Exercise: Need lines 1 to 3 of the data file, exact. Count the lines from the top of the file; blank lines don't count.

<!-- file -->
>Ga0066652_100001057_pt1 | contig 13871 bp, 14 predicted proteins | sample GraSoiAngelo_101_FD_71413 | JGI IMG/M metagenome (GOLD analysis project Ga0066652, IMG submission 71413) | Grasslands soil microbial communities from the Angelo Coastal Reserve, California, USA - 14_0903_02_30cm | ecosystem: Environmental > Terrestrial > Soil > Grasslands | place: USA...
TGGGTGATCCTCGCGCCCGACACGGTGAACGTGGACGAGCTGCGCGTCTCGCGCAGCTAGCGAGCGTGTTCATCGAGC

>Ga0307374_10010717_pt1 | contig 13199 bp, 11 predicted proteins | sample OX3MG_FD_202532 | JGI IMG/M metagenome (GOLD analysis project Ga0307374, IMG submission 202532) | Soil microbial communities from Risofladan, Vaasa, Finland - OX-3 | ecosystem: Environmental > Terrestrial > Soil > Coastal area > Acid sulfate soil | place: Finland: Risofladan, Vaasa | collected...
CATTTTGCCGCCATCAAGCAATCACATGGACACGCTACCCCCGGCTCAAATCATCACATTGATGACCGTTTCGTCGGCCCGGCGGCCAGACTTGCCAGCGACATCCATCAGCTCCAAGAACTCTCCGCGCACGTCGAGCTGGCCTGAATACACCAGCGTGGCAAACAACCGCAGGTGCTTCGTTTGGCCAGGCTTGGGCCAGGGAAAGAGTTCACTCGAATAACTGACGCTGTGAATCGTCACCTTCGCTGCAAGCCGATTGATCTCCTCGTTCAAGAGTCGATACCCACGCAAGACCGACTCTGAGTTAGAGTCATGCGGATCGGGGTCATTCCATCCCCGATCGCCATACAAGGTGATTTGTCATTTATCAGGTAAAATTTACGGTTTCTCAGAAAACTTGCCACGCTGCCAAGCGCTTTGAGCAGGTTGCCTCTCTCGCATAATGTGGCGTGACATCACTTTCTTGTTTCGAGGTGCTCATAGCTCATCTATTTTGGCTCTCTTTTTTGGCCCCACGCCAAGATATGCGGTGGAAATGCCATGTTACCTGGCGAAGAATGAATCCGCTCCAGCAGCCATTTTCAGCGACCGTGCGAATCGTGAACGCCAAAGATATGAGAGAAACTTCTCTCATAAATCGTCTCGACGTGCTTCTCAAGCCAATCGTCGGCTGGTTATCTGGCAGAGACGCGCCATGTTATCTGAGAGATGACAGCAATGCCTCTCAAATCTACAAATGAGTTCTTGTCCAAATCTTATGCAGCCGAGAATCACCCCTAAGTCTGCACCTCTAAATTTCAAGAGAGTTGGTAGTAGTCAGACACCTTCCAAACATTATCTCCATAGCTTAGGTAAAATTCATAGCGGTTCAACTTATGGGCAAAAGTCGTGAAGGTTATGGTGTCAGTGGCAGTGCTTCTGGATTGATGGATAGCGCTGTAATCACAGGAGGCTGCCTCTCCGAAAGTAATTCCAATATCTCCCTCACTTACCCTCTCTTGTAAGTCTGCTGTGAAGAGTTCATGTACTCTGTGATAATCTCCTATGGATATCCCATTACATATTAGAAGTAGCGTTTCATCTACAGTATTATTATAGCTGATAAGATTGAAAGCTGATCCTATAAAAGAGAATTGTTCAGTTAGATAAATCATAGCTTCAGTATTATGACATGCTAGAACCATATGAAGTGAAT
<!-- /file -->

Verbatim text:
>Ga0066652_100001057_pt1 | contig 13871 bp, 14 predicted proteins | sample GraSoiAngelo_101_FD_71413 | JGI IMG/M metagenome (GOLD analysis project Ga0066652, IMG submission 71413) | Grasslands soil microbial communities from the Angelo Coastal Reserve, California, USA - 14_0903_02_30cm | ecosystem: Environmental > Terrestrial > Soil > Grasslands | place: USA...
TGGGTGATCCTCGCGCCCGACACGGTGAACGTGGACGAGCTGCGCGTCTCGCGCAGCTAGCGAGCGTGTTCATCGAGC

>Ga0307374_10010717_pt1 | contig 13199 bp, 11 predicted proteins | sample OX3MG_FD_202532 | JGI IMG/M metagenome (GOLD analysis project Ga0307374, IMG submission 202532) | Soil microbial communities from Risofladan, Vaasa, Finland - OX-3 | ecosystem: Environmental > Terrestrial > Soil > Coastal area > Acid sulfate soil | place: Finland: Risofladan, Vaasa | collected...